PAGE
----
NCAVP mourns the death of 18-year-old transgender woman Nikki Kuhnhausen in Clark County, Washington.

NCAVP mourns the death of 18-year-old transgender woman Nikki Kuhnhausen in Clark County, Washington. According to media reports, Nikki Kuhnhausen has been missing since June after meeting with a man she met off of snapchat. A search coordinated by the National Women’s Coalition Against Violence and Exploitation (NWCAVA) led to her body being found earlier this week. 

Nikki Kuhnhausen’s parents, Lisa and Vincent Woods, worked diligently to find their missing daughter, passing out flyers at pride parades and throughout the community. “Nikki had my heart from the moment she was born,” Lisa Woods told media. “She’s been my special child and she keeps me knowing I am worth something.” 

Our deepest condolences to the family and friends of Nikki Kuhnhausen. Donations can be made in Nikki’s name to NWCAVE and will be used for funeral costs. 

We know it can be hard to read these reports of violence against our communities. If you need support in these difficult times, you can always reach out to your local NCAVP member. If you or someone you know is experiencing violence, you can reach our free bilngual national hotline at 212-714-1141 or report online for support.

NCAVP works to prevent, respond to, and end all forms of violence against and within lesbian, gay, bisexual, transgender, queer (LGBTQ) and HIV-affected communities. NCAVP is a national coalition of local member programs and affiliate organizations who create systemic and social change. NCAVP is a program of the New York City Anti-Violence Project.

 

LGBTQ, Women, and Survivor Advocates Celebrate the Many New Yorkers Who Will No Longer Suffer the Harms of Money Bail & Pretrial Jailing

December 3, 2019

LGBTQ, Women, and Survivor Advocates Celebrate the Many New Yorkers Who Will No Longer Suffer the Harms of Money Bail & Pretrial Jailing

New York – Today, leading LGBTQ, women, and survivor advocacy organizations, including Girls for Gender Equity, The Lesbian, Gay, Bisexual & Transgender Community Center, New Hour for Women & Children Long Island, NYC Anti-Violence Project, Violence Intervention Program, Inc., Women’s Prison Association, and Black Lives Matter (BLM) Hudson Valley,  released the following statement about the bail reform measures which will go into effect in January, 2020:

“We are survivors fighting for a better, safer and more just New York – and we know that this requires transforming our discriminatory pretrial system.

As advocates serving thousands of  survivors of intimate partner and sexual violence a year, including Black and Latinx, immigrant, LGBTQ and gender non-binary New Yorkers, we fought for transformative bail reform in New York State, calling for the elimination of money bail and the implementation of a pretrial system that substantially limits pretrial incarceration and ensures due process and individualized justice. With support from the vast majority of residents across the state, bail reform legislation enacted last session and will go into effect on January 1st.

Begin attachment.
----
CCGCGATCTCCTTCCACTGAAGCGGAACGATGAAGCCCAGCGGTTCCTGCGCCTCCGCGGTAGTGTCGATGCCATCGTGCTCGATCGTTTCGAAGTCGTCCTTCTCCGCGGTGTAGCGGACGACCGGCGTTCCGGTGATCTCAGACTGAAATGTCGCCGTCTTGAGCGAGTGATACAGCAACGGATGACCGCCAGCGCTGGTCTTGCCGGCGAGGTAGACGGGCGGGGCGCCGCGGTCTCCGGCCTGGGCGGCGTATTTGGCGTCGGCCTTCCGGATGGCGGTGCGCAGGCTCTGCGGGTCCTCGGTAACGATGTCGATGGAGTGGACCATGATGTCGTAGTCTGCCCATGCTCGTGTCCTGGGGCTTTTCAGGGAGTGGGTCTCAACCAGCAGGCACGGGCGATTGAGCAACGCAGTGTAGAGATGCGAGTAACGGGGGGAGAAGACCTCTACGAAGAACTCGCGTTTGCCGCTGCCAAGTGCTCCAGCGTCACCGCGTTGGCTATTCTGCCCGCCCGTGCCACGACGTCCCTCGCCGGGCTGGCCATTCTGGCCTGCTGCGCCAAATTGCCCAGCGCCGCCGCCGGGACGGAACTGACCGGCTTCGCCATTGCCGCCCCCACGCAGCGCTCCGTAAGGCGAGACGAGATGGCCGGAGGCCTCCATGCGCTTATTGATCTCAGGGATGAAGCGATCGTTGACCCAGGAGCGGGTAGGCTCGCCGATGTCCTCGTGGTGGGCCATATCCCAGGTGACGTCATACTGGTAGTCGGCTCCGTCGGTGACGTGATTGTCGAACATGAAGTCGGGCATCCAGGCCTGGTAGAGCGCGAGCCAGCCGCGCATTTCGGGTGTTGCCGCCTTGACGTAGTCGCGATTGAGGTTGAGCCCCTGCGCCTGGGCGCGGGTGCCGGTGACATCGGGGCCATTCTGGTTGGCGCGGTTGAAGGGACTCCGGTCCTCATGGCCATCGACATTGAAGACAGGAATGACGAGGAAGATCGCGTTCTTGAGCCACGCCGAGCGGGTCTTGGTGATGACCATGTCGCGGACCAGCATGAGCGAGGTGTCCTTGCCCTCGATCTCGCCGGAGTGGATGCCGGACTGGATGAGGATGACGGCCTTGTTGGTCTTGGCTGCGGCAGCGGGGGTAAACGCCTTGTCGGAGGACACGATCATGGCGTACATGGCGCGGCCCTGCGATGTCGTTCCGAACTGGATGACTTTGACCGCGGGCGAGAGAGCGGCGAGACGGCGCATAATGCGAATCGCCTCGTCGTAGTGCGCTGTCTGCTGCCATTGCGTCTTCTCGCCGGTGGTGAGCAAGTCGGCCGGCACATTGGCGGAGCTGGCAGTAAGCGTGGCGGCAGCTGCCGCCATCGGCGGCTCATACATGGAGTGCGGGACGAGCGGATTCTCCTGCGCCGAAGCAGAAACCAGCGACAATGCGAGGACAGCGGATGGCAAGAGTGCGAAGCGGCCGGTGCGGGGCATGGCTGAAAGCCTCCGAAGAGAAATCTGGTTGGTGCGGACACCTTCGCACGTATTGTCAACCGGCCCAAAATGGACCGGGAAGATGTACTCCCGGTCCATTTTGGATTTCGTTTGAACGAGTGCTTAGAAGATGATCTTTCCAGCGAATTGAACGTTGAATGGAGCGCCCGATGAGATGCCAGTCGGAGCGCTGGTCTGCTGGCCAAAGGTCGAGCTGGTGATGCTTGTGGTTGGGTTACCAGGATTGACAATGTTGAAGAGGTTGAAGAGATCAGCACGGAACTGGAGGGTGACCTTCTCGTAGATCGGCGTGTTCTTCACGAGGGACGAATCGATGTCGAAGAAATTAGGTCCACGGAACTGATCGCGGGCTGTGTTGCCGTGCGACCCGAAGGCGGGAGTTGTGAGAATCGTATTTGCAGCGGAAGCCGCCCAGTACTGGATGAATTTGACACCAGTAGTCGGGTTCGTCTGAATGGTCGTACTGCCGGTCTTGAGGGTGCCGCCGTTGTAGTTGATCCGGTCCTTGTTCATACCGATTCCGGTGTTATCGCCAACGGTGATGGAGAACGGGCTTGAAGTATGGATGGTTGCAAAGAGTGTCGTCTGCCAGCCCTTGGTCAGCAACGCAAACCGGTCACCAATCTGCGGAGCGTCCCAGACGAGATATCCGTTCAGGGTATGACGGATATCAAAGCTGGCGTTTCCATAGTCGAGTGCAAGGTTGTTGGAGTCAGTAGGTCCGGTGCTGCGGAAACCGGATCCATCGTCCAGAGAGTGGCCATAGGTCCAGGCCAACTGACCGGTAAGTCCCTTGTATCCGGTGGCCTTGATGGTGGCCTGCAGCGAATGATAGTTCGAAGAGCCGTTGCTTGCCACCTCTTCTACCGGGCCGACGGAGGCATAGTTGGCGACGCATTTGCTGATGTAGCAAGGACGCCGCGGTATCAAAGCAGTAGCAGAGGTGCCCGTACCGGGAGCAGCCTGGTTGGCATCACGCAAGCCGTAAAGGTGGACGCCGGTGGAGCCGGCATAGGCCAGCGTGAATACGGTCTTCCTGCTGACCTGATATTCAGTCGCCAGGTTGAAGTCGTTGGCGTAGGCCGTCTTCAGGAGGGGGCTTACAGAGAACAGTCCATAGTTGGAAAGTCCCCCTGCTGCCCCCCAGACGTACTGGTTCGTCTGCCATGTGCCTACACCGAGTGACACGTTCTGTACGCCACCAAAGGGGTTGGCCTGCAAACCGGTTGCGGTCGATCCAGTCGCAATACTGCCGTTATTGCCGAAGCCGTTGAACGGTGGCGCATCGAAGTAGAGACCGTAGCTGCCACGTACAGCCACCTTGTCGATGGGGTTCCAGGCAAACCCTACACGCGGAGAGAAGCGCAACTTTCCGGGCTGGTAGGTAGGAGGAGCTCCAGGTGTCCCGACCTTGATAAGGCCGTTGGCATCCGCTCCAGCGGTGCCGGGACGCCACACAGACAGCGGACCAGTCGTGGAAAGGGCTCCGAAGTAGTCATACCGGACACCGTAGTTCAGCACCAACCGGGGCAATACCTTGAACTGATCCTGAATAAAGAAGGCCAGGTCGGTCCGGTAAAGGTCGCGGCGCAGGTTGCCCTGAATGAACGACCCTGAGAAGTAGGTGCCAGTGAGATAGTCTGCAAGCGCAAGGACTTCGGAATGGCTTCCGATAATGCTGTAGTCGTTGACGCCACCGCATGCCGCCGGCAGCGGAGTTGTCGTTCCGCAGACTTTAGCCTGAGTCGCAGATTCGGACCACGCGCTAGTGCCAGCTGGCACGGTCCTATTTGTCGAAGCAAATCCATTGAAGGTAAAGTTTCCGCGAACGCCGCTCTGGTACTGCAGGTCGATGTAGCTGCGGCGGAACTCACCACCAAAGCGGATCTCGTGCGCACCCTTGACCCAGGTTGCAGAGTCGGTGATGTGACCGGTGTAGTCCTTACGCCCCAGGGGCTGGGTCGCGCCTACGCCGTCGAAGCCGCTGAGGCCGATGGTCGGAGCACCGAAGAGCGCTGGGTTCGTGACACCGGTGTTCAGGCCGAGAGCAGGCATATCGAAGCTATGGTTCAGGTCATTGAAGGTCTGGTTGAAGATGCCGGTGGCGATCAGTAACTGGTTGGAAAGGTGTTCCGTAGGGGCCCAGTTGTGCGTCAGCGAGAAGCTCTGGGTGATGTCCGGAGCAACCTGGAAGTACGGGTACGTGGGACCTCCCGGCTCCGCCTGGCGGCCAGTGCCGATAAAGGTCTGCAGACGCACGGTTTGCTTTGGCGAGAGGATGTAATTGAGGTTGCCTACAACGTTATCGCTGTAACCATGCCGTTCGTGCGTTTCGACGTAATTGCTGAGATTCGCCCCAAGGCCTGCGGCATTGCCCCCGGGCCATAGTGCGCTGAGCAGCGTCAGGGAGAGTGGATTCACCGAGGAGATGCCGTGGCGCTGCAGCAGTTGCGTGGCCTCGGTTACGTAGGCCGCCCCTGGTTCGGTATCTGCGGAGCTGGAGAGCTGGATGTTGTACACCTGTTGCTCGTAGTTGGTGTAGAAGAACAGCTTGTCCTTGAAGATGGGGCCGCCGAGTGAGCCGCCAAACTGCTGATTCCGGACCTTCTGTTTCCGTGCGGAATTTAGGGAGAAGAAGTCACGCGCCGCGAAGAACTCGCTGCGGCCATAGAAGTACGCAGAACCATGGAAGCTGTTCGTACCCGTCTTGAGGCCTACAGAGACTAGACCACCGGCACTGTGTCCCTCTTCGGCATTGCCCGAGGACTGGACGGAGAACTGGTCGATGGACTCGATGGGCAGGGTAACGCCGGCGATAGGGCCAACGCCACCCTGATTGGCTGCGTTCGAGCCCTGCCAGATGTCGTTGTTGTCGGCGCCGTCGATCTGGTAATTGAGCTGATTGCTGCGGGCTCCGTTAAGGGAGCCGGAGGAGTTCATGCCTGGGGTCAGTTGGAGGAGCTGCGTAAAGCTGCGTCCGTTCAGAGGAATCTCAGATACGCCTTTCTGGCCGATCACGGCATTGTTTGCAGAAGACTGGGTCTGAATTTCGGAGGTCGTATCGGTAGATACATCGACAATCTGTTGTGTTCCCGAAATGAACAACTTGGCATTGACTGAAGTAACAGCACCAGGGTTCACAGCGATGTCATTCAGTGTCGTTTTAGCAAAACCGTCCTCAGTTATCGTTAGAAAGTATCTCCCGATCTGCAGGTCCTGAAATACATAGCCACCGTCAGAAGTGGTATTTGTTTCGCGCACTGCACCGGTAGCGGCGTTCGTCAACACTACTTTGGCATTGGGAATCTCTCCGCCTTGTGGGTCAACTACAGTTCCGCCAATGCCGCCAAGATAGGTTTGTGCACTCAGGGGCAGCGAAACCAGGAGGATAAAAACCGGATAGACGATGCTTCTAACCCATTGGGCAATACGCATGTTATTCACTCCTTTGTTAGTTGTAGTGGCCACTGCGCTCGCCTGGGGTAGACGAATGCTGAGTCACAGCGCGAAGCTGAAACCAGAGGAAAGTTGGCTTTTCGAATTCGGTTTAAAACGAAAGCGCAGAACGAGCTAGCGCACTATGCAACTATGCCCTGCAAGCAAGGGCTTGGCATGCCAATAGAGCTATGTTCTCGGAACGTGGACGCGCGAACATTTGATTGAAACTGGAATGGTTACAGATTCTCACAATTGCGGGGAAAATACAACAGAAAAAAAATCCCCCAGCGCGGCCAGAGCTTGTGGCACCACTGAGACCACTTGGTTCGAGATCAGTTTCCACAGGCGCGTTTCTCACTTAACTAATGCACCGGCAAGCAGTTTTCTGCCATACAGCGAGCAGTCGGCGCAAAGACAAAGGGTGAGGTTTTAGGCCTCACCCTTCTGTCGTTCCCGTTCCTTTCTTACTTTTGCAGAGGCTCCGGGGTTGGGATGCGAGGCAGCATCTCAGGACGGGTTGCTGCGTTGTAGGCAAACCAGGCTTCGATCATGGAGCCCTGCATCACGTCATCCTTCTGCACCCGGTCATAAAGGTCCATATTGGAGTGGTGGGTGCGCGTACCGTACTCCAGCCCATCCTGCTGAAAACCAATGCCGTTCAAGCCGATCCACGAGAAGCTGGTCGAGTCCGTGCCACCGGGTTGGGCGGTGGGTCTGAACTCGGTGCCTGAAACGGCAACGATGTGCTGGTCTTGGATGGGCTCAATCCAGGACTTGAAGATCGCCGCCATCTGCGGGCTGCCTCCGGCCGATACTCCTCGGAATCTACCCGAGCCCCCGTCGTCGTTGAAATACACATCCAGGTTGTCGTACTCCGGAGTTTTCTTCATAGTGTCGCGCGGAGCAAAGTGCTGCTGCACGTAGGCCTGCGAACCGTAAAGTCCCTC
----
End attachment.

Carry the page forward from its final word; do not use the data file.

Rather than celebrate the work of New Yorkers to end the criminalization of poverty and protect the presumption of innocence, the District Attorneys Association of the State of New York (DAASNY) has tried to stymie the implementation of the new reforms by stoking fear about “public safety.”

However, as advocates and people who have been impacted by intimate partner violence, we know that Black and Latinx, immigrant, LGBTQ, and women survivors are often themselves criminalized and that pretrial incarceration can undermine the safety of survivors. Mandatory arrest laws and cursory primary-aggressor assessments by law enforcement mean that survivors are often arrested instead of – or in addition to –  the person engaging in a pattern of abusive partner behavior. The Family Violence Program of the Urban Justice Center in New York City found that survivors of IPV had been arrested in 27% of cases received through their hotline in a two-year period. 85% of survivors arrested had a prior documented history of being subjected to domestic violence, and 85% were injured during the incident that led to their arrest.

As anti-violence organizations, we know that pretrial jailing can be deadly. According to the Bureau of Justice, 471 New Yorkers died in county jails between 2000 and 2014. The State Commission on Correction has found that “gross incompetence” cost the lives of people in jails from Nassau to Onondaga, including India Cummings in Erie County and Layleen Polanco in New York City.